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Three US based academics share Nobel Prize in Economics
Nobel Prize

Three US based academics share Nobel Prize in Economics

2 min. 11.10.2021
David Card, Joshua D. Angrist and Guido W. Imbens honoured for their work using experiments which draw on real-life situations
Guido W. Imbens (left), Joshua Angrist (centre) and David Card (right) have been jointly awarded the Nobel Prize for Economics
Guido W. Imbens (left), Joshua Angrist (centre) and David Card (right) have been jointly awarded the Nobel Prize for Economics
Photo credit: AFP

Three US based academics have won the 2021 Nobel Prize for economics for work using experiments that draw on real-life situations to revolutionise empirical research.

David Card at the University of California Berkeley, Joshua D. Angrist of the Massachusetts Institute of Technology and Guido W. Imbens at Stanford University will share the Sveriges Riksbank Prize in Economic Sciences in Memory of Alfred Nobel, officials of the Royal Swedish Academy of Sciences announced in Stockholm on Monday. 

“This year’s economic sciences laureates have demonstrated that many of society’s big questions can be answered,” the academy said on Twitter. “Their solution is to use natural experiments - situations arising in real life that resemble randomised experiments.”

Angrist and Imbens specialised in developing such methodology, while Card used this approach to address key questions in labour economics. 

Research examples cited by the academy include his analysis of the Cuban influx into Miami’s labour market during the 1980s after the country’s then-leader, Fidel Castro, permitted citizens who wanted to leave the island to do so.

Data in economic forecasting

Another study mentioned was Card’s paper together with Alan Krueger, the late economist and onetime adviser to President Barack Obama, that compared the effects of minimum-wage policies in fast-food restaurants in Pennsylvania and New Jersey. Imbens, speaking on Bloomberg Television, highlighted Krueger’s contributions alongside the winners’ work. 

Questioned about the role that certainty about data plays in economic forecasting, he said that’s something he wonders about a lot. 

“Traditionally we’ve certainly erred on the side of putting too much faith in the models,” Imbens said. “So a lot of the methods I’ve been developing have been trying to get away from that and trying to make these methods more robust.”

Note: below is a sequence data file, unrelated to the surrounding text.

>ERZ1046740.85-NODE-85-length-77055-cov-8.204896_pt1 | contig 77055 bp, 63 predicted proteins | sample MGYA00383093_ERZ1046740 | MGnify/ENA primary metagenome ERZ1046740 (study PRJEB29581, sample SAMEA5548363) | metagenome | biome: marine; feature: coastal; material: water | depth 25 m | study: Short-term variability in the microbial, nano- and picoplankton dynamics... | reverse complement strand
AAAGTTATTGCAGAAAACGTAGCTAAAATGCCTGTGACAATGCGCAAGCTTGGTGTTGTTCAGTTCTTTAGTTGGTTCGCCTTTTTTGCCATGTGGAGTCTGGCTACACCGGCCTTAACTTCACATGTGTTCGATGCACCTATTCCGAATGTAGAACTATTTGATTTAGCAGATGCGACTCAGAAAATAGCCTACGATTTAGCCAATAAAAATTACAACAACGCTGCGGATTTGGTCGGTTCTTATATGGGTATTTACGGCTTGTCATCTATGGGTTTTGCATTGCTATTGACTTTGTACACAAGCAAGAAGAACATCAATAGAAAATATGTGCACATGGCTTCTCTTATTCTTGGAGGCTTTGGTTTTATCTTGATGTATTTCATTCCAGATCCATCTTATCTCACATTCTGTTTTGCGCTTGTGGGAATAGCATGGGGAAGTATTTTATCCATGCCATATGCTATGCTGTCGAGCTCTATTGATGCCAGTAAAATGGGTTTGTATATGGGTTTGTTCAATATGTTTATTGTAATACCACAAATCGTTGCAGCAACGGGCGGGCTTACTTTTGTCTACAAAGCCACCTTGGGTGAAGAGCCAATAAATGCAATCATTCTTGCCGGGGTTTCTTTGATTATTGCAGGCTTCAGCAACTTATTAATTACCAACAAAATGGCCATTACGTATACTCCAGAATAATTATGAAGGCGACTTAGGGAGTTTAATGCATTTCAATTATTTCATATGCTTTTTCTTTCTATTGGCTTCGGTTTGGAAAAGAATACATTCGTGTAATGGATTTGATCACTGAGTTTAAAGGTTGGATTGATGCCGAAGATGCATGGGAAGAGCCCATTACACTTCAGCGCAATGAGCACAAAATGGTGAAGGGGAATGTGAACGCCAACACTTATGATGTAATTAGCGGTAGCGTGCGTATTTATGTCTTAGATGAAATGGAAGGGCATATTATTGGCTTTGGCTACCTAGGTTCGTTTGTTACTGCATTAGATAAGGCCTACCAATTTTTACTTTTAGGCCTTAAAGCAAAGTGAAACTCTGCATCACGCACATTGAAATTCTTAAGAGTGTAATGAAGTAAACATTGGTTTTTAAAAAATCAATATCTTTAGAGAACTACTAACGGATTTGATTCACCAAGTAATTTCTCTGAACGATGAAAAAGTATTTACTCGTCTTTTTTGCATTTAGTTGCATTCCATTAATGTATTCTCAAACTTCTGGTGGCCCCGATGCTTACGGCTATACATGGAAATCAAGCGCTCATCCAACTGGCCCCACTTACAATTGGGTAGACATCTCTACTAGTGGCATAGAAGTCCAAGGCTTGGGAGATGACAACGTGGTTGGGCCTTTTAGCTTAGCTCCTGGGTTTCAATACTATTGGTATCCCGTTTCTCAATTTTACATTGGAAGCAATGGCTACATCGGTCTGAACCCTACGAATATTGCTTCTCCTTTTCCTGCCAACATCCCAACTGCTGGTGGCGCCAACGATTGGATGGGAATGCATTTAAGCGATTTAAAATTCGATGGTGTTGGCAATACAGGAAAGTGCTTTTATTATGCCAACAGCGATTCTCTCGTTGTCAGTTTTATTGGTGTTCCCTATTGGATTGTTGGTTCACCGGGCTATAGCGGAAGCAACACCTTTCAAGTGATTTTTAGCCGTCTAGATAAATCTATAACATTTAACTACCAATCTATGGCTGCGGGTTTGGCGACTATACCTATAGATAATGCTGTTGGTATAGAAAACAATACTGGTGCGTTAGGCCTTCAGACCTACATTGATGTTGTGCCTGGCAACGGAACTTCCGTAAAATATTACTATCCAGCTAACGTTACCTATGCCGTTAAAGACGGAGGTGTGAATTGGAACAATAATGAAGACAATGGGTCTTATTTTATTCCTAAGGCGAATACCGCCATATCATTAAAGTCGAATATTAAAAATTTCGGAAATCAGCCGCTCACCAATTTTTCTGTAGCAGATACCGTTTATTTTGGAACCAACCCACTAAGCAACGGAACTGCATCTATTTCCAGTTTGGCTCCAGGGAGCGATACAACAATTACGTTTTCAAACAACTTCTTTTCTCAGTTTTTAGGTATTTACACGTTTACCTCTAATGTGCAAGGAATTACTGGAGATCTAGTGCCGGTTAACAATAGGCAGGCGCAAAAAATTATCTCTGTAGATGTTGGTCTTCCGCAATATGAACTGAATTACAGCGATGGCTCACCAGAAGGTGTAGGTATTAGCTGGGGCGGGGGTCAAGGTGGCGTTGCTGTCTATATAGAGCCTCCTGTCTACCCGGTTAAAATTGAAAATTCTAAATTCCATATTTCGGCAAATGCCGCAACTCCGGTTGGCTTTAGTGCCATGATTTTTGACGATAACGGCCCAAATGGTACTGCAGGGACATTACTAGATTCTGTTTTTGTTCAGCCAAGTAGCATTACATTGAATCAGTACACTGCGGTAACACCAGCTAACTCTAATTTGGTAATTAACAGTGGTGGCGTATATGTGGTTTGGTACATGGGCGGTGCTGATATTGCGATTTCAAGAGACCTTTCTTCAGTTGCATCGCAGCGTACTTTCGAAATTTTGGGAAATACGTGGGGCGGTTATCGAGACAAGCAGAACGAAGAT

The professor didn’t hear the phone ring when contacted in the early hours of his morning in California about having won the prize. 

“I missed the first call - I got the second one,” he said. “I was sleeping well. I wasn’t expecting this.”

Prize money

The winners’ work chimes with a focus for the award on real-world applications of the economics discipline in recent years. The 2020 laureates, Paul Milgrom and Robert B. Wilson of Stanford, invented new auction formats used in mobile-phone frequencies, while researchers whose work ranged from inequality to climate change have been among other prior recipients this century. 

The winners of the economics prize will share award money of 10 million krona (€989,000), with Card getting half of it and the other two receiving the rest.  

The announcement on Monday means 89 men have now won in this category. The economics prize has a particularly poor record of honouring women compared to the other more longstanding Nobel awards, and had never done so until Elinor Ostrom won in 2009. In 2019, Esther Duflo became the second female recipient. 

The peace prize given on Friday to journalists Maria Ressa and Dmitry Muratov is the only one this year to have gone to a woman. 

Alfred Nobel, the Swedish inventor of dynamite who died in 1896, left much of his fortune for the creation of the annual prizes in physics, chemistry, medicine, peace and literature. 

Sweden’s central bank added the prize for economics in 1968. William Nordhaus, Paul Krugman, Amartya Sen and Milton Friedman are among the most well-known recipients of the award. 

©2021 Bloomberg L.P.

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